Polarised specialisation of nations
in Imperialism and the development myth
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Polarisation of labour processes and profit rates in the ‘neoliberal period’ occurred between monopoly capitals (which dominate sophisticated labour processes) and non-monopoly capitals (which carry out ‘ordinary’ labour). It is only the sophisticated labour and production processes that can form a sustainable basis for high, monopoly profits. This division of labour also corresponds to the division between rich and poor societies. The rich, imperialist countries are the base of operations for the monopoly corporations while the poor countries produce corporations that are restricted to the ‘domination’ of only ordinary labour processes. Hence, they can and do increase their production without ever thereby catching up. This division of labour has meant that in the neoliberal period, Third World societies massively increased their share of the world’s work but suffered massive terms of trade losses and achieved only a very modest increase in their share of world income. By contrast, the period was highly lucrative for the rich, imperialist countries.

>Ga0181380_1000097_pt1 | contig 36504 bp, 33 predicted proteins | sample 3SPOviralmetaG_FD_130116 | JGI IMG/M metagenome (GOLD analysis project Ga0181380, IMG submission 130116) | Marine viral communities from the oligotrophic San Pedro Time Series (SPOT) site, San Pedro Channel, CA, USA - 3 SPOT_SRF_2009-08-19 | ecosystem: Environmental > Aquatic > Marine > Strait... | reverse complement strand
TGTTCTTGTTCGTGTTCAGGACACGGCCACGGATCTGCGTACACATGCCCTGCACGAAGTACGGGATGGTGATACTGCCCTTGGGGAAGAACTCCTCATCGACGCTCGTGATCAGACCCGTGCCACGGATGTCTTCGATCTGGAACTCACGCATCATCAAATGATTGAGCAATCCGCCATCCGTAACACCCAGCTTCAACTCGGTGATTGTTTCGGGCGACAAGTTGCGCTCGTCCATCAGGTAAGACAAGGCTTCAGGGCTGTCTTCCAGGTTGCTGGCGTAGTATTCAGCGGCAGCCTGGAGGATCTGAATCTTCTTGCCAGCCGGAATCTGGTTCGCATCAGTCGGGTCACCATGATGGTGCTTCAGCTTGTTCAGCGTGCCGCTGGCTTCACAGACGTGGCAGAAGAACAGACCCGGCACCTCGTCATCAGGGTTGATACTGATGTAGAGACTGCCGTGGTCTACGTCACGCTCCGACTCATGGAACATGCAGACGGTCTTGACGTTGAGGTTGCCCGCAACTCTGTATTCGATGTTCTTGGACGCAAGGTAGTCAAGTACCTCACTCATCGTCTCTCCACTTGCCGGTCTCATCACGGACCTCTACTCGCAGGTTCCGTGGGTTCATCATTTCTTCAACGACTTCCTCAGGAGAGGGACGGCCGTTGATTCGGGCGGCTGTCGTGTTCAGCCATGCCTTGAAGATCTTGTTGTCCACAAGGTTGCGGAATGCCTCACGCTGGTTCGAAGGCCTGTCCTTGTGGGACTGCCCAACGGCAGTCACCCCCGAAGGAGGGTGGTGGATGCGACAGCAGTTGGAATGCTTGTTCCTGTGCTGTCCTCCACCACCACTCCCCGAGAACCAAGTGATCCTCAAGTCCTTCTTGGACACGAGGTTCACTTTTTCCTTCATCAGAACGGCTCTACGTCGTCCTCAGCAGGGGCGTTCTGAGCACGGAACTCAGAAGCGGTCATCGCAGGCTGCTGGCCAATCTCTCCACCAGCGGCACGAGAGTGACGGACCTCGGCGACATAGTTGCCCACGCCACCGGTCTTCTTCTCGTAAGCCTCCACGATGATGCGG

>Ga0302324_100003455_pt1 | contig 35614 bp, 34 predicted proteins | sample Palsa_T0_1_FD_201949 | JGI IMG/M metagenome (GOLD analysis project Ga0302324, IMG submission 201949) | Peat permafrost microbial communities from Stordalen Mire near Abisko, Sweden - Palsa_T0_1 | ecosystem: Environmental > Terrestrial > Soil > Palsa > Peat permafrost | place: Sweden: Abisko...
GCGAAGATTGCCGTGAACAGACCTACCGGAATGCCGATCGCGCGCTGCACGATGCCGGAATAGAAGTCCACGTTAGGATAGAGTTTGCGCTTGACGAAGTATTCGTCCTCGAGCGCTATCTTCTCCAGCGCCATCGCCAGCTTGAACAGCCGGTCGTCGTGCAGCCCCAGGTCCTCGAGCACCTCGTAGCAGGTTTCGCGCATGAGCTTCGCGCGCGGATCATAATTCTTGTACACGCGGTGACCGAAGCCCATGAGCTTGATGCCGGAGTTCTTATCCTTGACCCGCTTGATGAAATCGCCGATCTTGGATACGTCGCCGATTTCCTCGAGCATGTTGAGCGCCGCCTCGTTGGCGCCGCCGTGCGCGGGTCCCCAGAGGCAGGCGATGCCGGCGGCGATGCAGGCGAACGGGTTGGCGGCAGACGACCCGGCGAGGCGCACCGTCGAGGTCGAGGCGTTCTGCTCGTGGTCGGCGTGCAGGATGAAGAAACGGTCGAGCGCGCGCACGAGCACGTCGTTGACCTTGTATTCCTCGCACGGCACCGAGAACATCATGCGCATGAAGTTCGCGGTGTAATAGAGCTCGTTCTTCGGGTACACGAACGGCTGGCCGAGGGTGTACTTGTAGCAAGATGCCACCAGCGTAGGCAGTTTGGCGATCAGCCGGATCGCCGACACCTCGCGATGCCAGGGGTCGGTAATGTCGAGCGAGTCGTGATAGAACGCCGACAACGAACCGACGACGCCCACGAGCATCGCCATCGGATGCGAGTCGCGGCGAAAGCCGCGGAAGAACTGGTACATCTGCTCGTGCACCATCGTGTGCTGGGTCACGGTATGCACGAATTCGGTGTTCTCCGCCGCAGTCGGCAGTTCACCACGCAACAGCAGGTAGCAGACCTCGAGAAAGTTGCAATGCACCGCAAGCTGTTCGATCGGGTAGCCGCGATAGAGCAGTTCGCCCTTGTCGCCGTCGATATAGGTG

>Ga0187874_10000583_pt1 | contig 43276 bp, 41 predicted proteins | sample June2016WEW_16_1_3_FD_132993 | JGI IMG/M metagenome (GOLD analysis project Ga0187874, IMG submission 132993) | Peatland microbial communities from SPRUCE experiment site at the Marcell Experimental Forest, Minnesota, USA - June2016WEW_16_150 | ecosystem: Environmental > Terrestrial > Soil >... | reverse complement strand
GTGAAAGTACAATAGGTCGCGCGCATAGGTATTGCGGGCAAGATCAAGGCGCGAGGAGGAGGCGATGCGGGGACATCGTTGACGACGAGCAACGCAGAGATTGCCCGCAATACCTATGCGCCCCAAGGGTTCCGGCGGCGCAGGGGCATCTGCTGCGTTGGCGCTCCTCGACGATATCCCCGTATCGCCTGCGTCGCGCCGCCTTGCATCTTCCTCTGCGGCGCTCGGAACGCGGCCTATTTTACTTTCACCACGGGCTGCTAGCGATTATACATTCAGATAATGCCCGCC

Imperialism and the development myth

How rich countries dominate in the twenty-first century

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